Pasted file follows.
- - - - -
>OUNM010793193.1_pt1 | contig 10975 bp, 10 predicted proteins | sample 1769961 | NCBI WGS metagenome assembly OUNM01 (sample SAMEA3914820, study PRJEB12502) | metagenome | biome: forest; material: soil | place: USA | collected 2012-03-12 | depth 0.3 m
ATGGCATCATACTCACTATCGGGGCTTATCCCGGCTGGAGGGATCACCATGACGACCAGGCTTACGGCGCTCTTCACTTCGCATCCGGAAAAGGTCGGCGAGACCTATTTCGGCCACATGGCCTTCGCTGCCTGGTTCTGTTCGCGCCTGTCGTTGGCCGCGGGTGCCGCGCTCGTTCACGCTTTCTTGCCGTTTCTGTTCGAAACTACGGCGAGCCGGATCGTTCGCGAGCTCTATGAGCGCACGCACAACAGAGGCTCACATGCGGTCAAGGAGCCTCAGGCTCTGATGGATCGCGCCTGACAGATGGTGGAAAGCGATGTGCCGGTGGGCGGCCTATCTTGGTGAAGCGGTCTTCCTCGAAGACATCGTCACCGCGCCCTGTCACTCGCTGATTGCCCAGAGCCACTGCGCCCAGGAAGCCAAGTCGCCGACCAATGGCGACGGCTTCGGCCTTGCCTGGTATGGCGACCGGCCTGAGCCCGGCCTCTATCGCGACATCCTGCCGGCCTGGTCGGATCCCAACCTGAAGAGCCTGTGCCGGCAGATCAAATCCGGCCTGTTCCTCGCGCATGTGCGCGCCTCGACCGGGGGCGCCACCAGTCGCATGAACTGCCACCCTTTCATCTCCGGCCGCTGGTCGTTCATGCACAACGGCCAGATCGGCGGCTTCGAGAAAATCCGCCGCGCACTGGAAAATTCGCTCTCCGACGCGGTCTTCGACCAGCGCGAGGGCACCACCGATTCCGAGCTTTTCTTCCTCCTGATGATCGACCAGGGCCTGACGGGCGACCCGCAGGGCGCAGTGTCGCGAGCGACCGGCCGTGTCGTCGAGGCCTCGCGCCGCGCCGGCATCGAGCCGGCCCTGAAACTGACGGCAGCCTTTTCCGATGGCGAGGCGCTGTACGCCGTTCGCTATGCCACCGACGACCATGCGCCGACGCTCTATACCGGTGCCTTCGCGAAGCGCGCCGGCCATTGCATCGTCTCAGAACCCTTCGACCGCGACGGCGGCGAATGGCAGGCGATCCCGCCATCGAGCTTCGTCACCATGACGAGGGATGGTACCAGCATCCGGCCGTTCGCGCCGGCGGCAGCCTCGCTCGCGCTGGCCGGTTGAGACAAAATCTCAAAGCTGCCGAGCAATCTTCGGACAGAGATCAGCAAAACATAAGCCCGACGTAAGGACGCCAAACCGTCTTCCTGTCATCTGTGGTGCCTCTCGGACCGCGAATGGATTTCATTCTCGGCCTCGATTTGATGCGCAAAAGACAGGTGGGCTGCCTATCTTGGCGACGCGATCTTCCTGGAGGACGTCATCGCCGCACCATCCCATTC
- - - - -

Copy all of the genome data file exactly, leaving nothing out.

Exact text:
>OUNM010793193.1_pt1 | contig 10975 bp, 10 predicted proteins | sample 1769961 | NCBI WGS metagenome assembly OUNM01 (sample SAMEA3914820, study PRJEB12502) | metagenome | biome: forest; material: soil | place: USA | collected 2012-03-12 | depth 0.3 m
ATGGCATCATACTCACTATCGGGGCTTATCCCGGCTGGAGGGATCACCATGACGACCAGGCTTACGGCGCTCTTCACTTCGCATCCGGAAAAGGTCGGCGAGACCTATTTCGGCCACATGGCCTTCGCTGCCTGGTTCTGTTCGCGCCTGTCGTTGGCCGCGGGTGCCGCGCTCGTTCACGCTTTCTTGCCGTTTCTGTTCGAAACTACGGCGAGCCGGATCGTTCGCGAGCTCTATGAGCGCACGCACAACAGAGGCTCACATGCGGTCAAGGAGCCTCAGGCTCTGATGGATCGCGCCTGACAGATGGTGGAAAGCGATGTGCCGGTGGGCGGCCTATCTTGGTGAAGCGGTCTTCCTCGAAGACATCGTCACCGCGCCCTGTCACTCGCTGATTGCCCAGAGCCACTGCGCCCAGGAAGCCAAGTCGCCGACCAATGGCGACGGCTTCGGCCTTGCCTGGTATGGCGACCGGCCTGAGCCCGGCCTCTATCGCGACATCCTGCCGGCCTGGTCGGATCCCAACCTGAAGAGCCTGTGCCGGCAGATCAAATCCGGCCTGTTCCTCGCGCATGTGCGCGCCTCGACCGGGGGCGCCACCAGTCGCATGAACTGCCACCCTTTCATCTCCGGCCGCTGGTCGTTCATGCACAACGGCCAGATCGGCGGCTTCGAGAAAATCCGCCGCGCACTGGAAAATTCGCTCTCCGACGCGGTCTTCGACCAGCGCGAGGGCACCACCGATTCCGAGCTTTTCTTCCTCCTGATGATCGACCAGGGCCTGACGGGCGACCCGCAGGGCGCAGTGTCGCGAGCGACCGGCCGTGTCGTCGAGGCCTCGCGCCGCGCCGGCATCGAGCCGGCCCTGAAACTGACGGCAGCCTTTTCCGATGGCGAGGCGCTGTACGCCGTTCGCTATGCCACCGACGACCATGCGCCGACGCTCTATACCGGTGCCTTCGCGAAGCGCGCCGGCCATTGCATCGTCTCAGAACCCTTCGACCGCGACGGCGGCGAATGGCAGGCGATCCCGCCATCGAGCTTCGTCACCATGACGAGGGATGGTACCAGCATCCGGCCGTTCGCGCCGGCGGCAGCCTCGCTCGCGCTGGCCGGTTGAGACAAAATCTCAAAGCTGCCGAGCAATCTTCGGACAGAGATCAGCAAAACATAAGCCCGACGTAAGGACGCCAAACCGTCTTCCTGTCATCTGTGGTGCCTCTCGGACCGCGAATGGATTTCATTCTCGGCCTCGATTTGATGCGCAAAAGACAGGTGGGCTGCCTATCTTGGCGACGCGATCTTCCTGGAGGACGTCATCGCCGCACCATCCCATTC